The controversy associated with recovered memories has been a topic of debate for some time. This has primarily been the case when it comes to individuals who have been victimized by terrible sexual acts of violence, or other traumatic events. Like any other controversial topic, many will either dispute, or agree with the attributes associated with the topic and maintain a strong opinion on what side they chose to believe, or disbelieve.
One such topic is the debate and controversy of recovered memories and the controversy associated with individuals being able to suppress a traumatic event, or events that have occurred in their lives, and if the memory can be remembered through therapy. This debate has established different theories as to the reasons why individuals suppress memories, or if certain therapies will inhibit one’s ability to recall traumatic events. In any event, there are different theories associated with recovered memories and the relevancies, or irrelevancies associated with the theory. Research indicates the majority of therapists will have the likelihood of encountering at least “one client with recovered memories in their professional careers, and that some may see many such clients” (Pope & Brown, 1996).
Background of the Debate of Recovered Memories
The theory associated with recovered memories has been an interesting debate between clinical and cognitive psychologists for over a decade (Gerkens, 2003). Though this is a short timeframe in comparison to topics like abortion, capital punishment, etc., which have been debated on for years, the fact of the matter is the notion associated with the relevancy of recovered memories is steadily increasing amongst psychologists, to which many different theories have been connected to either prove, or disprove the theory.
The primary research that has been conducted on the theory of recovered memories has been catered towards individuals that have been subjected to traumatic sexual events that took place in their lives; with largely the debate leading towards the relativity of the individual’s ability to recover memories, or if they are self-induced by therapy (McNally & Geraerts, 2009).
There have been many different perspectives associated with the relevancy of recovered memories. Some of the most intriguing perspectives that have been researched intensely by psychologists are that individuals will repress traumatic memories that occur to them because the event was so significant and distressing that the individual only becomes able to recall the event with the assistance of therapy and the passing of significant time (McNally & Geraerts, 2009).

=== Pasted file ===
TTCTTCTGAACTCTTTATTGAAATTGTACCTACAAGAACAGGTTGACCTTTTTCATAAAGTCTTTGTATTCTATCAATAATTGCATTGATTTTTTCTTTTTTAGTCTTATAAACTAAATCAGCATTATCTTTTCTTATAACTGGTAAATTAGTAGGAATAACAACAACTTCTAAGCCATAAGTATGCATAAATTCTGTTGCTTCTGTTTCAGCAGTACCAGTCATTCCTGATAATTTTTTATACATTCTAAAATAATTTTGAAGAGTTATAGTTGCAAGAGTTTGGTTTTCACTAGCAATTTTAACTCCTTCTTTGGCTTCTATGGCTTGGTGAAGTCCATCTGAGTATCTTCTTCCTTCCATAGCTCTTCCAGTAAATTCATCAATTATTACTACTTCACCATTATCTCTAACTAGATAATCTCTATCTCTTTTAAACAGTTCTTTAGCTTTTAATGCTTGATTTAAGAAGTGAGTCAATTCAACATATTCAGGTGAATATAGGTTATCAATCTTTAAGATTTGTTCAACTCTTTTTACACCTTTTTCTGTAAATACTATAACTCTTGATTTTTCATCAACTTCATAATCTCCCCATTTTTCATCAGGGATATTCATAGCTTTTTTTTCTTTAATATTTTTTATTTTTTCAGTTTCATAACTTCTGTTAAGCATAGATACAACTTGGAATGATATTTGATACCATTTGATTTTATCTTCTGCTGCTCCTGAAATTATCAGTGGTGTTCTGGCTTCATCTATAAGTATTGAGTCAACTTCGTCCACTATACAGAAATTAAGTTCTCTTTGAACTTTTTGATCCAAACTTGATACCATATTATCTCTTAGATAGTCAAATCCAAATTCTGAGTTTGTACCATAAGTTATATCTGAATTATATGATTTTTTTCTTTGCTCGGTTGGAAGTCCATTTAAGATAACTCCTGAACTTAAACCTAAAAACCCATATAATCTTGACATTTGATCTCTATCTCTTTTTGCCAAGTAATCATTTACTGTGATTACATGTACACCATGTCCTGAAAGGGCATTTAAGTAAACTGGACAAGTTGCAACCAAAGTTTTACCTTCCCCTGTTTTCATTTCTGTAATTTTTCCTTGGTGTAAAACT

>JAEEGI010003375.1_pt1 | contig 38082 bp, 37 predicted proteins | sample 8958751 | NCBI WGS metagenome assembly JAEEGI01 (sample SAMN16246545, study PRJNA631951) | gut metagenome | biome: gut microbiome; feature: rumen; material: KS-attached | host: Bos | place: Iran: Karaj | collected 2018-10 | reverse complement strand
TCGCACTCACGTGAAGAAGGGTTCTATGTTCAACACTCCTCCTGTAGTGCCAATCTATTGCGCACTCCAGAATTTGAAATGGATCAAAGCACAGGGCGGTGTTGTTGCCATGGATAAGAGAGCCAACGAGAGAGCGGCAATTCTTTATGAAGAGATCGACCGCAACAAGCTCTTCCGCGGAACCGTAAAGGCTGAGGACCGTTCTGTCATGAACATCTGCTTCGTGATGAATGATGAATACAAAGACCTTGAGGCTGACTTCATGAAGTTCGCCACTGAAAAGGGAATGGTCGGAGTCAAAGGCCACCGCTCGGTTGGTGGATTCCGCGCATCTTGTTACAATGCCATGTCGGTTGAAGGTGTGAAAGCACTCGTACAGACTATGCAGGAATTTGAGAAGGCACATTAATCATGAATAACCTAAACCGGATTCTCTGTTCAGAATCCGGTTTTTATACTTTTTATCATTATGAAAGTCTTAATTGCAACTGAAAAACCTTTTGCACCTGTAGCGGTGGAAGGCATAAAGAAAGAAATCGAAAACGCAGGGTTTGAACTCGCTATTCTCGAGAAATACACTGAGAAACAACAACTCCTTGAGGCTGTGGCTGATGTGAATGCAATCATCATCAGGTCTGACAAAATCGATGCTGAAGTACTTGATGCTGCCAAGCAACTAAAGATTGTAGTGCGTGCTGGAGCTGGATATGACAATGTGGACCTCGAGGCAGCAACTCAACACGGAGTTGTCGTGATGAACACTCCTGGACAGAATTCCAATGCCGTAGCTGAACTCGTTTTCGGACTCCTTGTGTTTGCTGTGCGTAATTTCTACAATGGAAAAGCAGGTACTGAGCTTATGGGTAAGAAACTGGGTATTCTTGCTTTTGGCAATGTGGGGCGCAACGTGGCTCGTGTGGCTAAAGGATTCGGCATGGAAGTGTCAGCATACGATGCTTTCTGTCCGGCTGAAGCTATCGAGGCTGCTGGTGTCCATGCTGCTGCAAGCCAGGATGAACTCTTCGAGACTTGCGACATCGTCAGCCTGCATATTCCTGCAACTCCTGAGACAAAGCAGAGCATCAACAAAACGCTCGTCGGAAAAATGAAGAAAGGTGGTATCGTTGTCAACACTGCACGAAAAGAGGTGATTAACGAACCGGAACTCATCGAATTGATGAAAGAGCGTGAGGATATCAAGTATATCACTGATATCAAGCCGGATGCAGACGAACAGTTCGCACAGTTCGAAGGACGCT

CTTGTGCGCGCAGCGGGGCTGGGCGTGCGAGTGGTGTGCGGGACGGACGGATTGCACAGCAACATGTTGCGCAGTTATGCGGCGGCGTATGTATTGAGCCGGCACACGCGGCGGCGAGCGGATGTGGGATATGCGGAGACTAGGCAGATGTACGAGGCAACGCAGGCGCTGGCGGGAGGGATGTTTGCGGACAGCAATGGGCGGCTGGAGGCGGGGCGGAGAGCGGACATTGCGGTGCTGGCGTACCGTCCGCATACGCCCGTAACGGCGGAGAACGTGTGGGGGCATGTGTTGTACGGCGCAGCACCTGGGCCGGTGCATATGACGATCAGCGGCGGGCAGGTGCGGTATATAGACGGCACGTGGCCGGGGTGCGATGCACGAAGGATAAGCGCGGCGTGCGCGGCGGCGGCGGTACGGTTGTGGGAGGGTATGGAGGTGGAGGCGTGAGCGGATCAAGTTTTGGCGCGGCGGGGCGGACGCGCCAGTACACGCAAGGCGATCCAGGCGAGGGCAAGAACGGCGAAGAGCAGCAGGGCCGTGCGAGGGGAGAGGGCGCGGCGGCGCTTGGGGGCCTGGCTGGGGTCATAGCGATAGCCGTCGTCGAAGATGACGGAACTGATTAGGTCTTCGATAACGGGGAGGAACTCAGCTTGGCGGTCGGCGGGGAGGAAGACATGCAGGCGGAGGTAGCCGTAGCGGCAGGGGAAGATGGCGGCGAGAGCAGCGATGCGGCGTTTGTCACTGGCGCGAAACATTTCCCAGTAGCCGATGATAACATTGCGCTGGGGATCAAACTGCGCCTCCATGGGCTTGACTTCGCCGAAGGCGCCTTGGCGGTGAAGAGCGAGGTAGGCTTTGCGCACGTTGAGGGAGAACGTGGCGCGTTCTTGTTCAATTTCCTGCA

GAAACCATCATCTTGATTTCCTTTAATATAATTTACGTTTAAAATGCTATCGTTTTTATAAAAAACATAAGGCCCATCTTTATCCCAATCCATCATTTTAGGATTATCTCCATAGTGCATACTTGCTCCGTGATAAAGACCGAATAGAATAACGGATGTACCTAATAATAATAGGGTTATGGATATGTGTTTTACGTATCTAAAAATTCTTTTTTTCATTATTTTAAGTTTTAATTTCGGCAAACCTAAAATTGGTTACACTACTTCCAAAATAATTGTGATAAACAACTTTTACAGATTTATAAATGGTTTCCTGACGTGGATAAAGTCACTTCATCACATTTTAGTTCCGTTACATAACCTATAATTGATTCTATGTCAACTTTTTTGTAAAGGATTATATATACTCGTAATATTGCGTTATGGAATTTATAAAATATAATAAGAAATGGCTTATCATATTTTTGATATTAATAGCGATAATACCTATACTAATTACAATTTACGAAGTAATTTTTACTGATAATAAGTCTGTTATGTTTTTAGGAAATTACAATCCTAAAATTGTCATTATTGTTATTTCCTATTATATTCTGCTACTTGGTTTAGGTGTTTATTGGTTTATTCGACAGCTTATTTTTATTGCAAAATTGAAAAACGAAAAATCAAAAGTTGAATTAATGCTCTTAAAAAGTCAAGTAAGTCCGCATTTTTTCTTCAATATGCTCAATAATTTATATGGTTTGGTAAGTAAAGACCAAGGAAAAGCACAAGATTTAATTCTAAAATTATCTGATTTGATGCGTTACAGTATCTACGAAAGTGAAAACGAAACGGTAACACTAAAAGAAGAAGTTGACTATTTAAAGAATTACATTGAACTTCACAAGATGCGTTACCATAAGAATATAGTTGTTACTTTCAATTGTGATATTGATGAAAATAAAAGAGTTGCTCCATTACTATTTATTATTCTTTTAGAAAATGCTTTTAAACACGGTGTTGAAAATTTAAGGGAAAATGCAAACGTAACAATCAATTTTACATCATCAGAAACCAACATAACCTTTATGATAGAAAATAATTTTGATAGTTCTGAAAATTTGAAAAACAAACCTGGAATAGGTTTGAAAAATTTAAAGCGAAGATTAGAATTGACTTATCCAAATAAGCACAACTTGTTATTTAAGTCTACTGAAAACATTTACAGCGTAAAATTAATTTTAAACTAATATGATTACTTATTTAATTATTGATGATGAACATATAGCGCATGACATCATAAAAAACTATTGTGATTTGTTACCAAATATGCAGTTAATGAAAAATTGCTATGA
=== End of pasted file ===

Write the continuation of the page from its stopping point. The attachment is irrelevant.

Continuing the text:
The counter of this theory has been brought into light due to different legal proceedings and other legal endeavors, which have produced the term of “false memories” (Geraerts, Jelicic, & Merckelbach, 2006). The argument associated with false memories are when individuals seek treatment from an event that occurred in their life that was emotionally tragic, and the memory is recovered, it is considered a “false memory” (McNally & Geraerts, 2009).
Another perspective in regards to recovered memories, especially in regards to children who suffered from some form of sexual abuse, is that the child has the ability to develop coping skills and ultimately forget that the traumatic event that occurred (McNally, 2003). Ultimately, the memory will be recovered in time, and this memory will be recovered from a trigger, or cue that subsequently reminds the individual of the sexual abuse (McNally, 2003).
What Science Indicates
Multiple tests have been conducted on subjects especially in the area of repression of thoughts and remembering horrific events (McNally & Geraerts, 2009). However, the subject data that has been established from these subjects has been considered more plausible in comparison to strictly repression (McNally & Geraerts, 2009).